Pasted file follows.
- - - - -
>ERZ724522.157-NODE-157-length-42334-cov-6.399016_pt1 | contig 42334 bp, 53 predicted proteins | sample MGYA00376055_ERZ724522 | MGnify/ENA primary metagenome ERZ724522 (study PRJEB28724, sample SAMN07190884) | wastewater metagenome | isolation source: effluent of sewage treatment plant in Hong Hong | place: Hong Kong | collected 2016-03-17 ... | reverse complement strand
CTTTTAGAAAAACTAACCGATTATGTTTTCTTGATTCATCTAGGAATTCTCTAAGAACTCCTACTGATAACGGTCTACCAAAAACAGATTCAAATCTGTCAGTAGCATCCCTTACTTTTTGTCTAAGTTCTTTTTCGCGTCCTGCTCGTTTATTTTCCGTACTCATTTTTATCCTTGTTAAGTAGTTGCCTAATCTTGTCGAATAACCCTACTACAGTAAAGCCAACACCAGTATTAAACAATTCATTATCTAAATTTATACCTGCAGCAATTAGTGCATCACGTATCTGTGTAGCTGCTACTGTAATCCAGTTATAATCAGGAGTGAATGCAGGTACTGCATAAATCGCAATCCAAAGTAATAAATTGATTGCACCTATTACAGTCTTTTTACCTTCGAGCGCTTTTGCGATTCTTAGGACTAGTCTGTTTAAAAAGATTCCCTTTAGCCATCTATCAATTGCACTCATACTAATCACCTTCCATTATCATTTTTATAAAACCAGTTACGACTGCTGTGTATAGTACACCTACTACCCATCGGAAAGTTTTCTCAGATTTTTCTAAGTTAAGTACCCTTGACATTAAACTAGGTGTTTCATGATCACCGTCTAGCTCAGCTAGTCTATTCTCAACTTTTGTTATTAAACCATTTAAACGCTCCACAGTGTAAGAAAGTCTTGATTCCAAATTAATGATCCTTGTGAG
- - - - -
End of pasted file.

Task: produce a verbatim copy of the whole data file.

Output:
>ERZ724522.157-NODE-157-length-42334-cov-6.399016_pt1 | contig 42334 bp, 53 predicted proteins | sample MGYA00376055_ERZ724522 | MGnify/ENA primary metagenome ERZ724522 (study PRJEB28724, sample SAMN07190884) | wastewater metagenome | isolation source: effluent of sewage treatment plant in Hong Hong | place: Hong Kong | collected 2016-03-17 ... | reverse complement strand
CTTTTAGAAAAACTAACCGATTATGTTTTCTTGATTCATCTAGGAATTCTCTAAGAACTCCTACTGATAACGGTCTACCAAAAACAGATTCAAATCTGTCAGTAGCATCCCTTACTTTTTGTCTAAGTTCTTTTTCGCGTCCTGCTCGTTTATTTTCCGTACTCATTTTTATCCTTGTTAAGTAGTTGCCTAATCTTGTCGAATAACCCTACTACAGTAAAGCCAACACCAGTATTAAACAATTCATTATCTAAATTTATACCTGCAGCAATTAGTGCATCACGTATCTGTGTAGCTGCTACTGTAATCCAGTTATAATCAGGAGTGAATGCAGGTACTGCATAAATCGCAATCCAAAGTAATAAATTGATTGCACCTATTACAGTCTTTTTACCTTCGAGCGCTTTTGCGATTCTTAGGACTAGTCTGTTTAAAAAGATTCCCTTTAGCCATCTATCAATTGCACTCATACTAATCACCTTCCATTATCATTTTTATAAAACCAGTTACGACTGCTGTGTATAGTACACCTACTACCCATCGGAAAGTTTTCTCAGATTTTTCTAAGTTAAGTACCCTTGACATTAAACTAGGTGTTTCATGATCACCGTCTAGCTCAGCTAGTCTATTCTCAACTTTTGTTATTAAACCATTTAAACGCTCCACAGTGTAAGAAAGTCTTGATTCCAAATTAATGATCCTTGTGAG